Why I’m Obsessed with This 3-Ingredient Salad Dressing
About four years ago, on a hot New York City summer afternoon, I stumbled across a game-changing dressing recipe by host of Minimalist Baker and cookbook author Dana Shultz. I can’t recall exactly what lucky sequence of events led me to this tahini-based concoction, but I’m extremely grateful: It’s incredibly easy to make, it works on all kinds of things, and requires just three ingredients, none of them hard to get.
Most important, though: It’s damn tasty.
As Shultz writes, this recipe is “so delicious it’s like liquid gold.” And speaking from excessive firsthand experience, that’s not an exaggeration.
I estimate that, by this point, I’ve whipped this dressing up over 100 times. And I’m still not sick of it — not even close. In fact, my obsession has probably only increased. The dressing — which is made with lemon juice, maple syrup, and tahini, plus a little bit of hot water — delivers a delightful balance of sweetness and tang, simultaneously tasting both creamy and refreshing. Even better, it takes just about a minute or two of light whisking before it’s ready for inhaling — er, civilized consumption.
These days, I make a batch of this liquid gold every single week (and sometimes multiple times a week) and I use it dress up all kinds of food. I use it as a topper for my daily veggie and nut salads. It’s also terrific drizzled over roasted vegetables — either as a side or in a grain bowl. I actually discovered the dressing along with Shultz’s Sweet Potato Chickpea Buddha Bowls, although she later tweaked it as a standalone recipe. You could also serve this delicious sauce with falafels and fritters.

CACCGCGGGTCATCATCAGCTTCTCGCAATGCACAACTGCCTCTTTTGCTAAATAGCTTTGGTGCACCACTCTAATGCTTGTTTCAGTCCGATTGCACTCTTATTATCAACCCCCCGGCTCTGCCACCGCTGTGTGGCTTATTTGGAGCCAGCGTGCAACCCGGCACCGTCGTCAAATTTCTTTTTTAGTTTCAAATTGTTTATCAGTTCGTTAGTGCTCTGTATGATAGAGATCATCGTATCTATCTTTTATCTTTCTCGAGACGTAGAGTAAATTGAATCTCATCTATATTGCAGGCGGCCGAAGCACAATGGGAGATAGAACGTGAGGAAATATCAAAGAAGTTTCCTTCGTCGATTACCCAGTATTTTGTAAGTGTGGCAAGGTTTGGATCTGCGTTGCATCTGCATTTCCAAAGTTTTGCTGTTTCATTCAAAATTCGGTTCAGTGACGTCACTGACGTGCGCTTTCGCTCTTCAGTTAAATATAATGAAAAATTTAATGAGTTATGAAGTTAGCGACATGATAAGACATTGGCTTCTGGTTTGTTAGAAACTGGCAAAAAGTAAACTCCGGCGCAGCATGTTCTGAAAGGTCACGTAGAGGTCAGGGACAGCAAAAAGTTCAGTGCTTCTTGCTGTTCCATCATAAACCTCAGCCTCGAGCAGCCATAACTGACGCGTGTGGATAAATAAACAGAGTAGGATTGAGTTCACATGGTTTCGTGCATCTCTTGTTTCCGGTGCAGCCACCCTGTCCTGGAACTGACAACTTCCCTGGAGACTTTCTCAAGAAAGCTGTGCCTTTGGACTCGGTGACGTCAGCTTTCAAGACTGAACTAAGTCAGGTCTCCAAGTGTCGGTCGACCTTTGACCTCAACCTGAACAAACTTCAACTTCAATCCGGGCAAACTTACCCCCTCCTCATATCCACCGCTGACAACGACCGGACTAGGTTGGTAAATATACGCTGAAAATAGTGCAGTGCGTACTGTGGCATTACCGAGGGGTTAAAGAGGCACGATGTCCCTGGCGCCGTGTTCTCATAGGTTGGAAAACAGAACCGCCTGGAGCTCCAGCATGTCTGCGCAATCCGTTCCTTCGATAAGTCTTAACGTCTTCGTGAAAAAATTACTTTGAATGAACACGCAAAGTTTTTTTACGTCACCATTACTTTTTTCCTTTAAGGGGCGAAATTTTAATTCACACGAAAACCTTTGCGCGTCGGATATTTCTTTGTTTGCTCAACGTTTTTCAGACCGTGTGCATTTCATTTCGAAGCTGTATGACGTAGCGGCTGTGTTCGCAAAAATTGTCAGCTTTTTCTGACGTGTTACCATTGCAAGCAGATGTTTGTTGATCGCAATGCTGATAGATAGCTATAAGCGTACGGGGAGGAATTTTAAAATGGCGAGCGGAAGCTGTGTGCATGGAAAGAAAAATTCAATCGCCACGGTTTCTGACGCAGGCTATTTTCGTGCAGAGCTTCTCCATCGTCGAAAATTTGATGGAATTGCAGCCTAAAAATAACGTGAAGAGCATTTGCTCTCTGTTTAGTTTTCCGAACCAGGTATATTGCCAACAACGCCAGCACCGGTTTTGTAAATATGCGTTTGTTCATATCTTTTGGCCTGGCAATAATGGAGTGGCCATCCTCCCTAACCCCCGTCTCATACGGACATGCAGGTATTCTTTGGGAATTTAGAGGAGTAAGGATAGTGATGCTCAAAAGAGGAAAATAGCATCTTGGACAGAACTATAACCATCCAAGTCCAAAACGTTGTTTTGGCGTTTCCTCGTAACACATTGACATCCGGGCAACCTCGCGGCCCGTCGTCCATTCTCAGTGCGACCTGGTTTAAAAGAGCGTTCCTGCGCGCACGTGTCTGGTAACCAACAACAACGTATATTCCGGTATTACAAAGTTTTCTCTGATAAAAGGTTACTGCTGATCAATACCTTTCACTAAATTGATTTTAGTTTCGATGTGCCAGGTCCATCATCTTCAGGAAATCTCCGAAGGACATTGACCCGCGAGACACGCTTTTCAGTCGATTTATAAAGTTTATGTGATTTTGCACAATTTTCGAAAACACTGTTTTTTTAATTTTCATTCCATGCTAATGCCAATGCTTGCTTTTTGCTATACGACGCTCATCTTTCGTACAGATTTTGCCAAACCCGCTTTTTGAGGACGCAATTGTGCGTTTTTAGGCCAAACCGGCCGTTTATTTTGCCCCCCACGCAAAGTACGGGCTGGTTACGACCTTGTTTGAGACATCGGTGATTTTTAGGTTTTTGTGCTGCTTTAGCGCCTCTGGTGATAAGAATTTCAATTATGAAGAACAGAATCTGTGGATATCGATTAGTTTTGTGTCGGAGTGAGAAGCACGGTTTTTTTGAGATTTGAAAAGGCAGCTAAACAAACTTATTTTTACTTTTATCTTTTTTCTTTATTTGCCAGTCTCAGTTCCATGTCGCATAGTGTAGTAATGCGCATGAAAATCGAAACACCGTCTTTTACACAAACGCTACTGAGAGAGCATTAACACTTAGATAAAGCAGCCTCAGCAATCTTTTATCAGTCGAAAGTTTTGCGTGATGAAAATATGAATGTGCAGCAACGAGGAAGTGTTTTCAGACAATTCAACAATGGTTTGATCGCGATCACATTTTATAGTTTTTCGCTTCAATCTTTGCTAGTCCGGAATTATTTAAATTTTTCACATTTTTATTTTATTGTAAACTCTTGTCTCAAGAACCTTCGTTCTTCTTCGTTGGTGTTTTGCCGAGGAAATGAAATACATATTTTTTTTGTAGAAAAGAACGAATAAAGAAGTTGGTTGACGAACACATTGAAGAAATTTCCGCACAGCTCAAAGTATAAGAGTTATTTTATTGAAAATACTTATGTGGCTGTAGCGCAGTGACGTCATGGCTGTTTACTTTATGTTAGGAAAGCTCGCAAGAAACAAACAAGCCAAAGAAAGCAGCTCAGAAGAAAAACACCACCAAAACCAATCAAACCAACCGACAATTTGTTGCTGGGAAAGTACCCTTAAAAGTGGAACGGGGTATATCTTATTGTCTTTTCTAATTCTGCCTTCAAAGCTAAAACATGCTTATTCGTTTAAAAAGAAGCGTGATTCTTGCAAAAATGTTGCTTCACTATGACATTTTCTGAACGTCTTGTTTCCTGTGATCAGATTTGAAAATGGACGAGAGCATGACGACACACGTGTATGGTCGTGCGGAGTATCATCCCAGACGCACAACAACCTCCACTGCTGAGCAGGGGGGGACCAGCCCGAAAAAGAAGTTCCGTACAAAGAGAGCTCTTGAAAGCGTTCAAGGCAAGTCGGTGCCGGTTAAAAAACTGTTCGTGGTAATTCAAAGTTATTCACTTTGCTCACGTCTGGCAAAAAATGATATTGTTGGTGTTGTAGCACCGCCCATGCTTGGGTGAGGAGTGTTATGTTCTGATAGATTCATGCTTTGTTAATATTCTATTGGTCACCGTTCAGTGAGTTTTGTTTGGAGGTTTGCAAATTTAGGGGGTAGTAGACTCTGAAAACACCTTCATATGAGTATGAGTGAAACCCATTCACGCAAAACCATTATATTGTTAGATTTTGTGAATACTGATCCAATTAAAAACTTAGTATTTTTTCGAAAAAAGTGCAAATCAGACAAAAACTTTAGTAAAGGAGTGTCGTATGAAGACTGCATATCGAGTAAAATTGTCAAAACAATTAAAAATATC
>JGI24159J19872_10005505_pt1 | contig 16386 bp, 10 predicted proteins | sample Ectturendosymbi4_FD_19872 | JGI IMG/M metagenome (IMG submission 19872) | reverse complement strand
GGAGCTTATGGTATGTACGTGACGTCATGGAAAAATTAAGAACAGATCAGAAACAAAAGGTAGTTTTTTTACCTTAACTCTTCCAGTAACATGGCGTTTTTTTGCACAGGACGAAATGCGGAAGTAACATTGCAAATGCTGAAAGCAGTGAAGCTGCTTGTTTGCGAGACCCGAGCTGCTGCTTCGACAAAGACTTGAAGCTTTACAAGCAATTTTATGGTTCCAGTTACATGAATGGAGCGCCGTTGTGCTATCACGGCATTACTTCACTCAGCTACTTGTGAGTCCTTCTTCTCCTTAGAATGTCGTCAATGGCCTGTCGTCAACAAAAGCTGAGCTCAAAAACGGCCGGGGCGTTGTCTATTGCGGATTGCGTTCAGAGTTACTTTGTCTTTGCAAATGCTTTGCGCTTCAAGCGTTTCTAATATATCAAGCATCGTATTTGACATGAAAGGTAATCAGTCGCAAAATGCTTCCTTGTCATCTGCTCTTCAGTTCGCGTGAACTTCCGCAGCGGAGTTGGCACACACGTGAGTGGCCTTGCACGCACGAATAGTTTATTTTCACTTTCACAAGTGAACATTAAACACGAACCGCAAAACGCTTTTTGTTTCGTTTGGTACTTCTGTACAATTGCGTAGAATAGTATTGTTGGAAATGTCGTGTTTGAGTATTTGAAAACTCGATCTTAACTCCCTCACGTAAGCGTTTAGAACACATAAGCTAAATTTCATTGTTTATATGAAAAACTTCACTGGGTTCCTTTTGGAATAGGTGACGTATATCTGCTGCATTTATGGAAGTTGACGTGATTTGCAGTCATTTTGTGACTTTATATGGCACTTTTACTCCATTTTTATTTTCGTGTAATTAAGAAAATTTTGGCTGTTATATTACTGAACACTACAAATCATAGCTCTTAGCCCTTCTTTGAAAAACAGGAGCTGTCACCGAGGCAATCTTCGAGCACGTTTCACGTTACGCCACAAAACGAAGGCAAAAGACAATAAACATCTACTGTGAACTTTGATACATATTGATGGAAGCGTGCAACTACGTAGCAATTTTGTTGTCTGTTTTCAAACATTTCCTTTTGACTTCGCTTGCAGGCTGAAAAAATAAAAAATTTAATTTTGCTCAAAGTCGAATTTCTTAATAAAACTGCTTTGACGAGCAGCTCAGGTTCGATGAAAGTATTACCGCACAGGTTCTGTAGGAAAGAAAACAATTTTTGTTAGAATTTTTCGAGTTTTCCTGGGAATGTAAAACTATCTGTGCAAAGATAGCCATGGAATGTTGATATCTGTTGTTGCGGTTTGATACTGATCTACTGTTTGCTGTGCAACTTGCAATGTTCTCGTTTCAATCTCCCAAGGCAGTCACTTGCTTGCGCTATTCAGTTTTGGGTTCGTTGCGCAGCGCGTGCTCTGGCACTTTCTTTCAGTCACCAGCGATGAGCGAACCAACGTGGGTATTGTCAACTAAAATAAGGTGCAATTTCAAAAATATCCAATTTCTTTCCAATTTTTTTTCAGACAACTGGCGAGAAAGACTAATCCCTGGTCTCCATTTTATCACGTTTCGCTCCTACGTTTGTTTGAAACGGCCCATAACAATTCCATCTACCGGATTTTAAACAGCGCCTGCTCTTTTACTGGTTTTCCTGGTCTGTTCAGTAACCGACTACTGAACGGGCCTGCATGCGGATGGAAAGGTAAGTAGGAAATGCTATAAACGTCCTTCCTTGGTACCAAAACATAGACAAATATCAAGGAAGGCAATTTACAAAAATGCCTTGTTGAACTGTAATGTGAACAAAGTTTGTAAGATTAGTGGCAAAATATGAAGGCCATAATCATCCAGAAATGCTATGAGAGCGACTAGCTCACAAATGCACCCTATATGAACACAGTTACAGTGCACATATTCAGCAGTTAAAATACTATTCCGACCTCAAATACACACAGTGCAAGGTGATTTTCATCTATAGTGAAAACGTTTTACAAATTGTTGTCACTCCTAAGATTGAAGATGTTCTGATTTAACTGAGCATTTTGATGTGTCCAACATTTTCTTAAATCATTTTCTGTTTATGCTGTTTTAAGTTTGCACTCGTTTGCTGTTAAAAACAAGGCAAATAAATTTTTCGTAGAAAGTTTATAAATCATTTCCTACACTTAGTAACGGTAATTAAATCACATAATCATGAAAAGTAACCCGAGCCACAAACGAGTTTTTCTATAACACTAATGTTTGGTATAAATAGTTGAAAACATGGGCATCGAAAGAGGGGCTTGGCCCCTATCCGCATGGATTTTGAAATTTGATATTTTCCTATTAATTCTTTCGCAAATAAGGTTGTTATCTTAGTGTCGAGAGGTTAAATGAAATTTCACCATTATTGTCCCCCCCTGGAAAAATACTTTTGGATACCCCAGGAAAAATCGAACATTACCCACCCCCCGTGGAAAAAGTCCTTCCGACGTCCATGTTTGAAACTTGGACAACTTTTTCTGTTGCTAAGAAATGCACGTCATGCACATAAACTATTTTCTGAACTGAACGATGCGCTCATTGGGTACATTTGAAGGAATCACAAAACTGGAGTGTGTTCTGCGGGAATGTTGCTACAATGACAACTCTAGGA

In scrolling through the comments under Shultz’s recipe post, it appears I’m not alone in my obsession. But where I’ve rarely strayed from the OG ingredients, some folks have gotten more creative. One commenter swapped the water for fresh orange juice and then added parsley before blending everything together. Another adds a glug of olive oil and a few squirts of apple cider vinegar. Someone else suggests miso “for additional umami.” And as Shultz comments, in lieu of lemon juice, you could substitute lime, or apple cider vinegar. You could also swap the tahini for another seed butter or for natural, unsweetened peanut butter, or use honey in place of maple syrup.
All of those iterations sound pretty stellar to me, and as I learned while reading the comments, there are even more uses for this dressing than I previously imagined. Sandwich spreads, dips, potato salads, pasta salads … please excuse me while I make a beeline for the kitchen.
Find the recipe: Minimalist Baker’s Tahini Dressing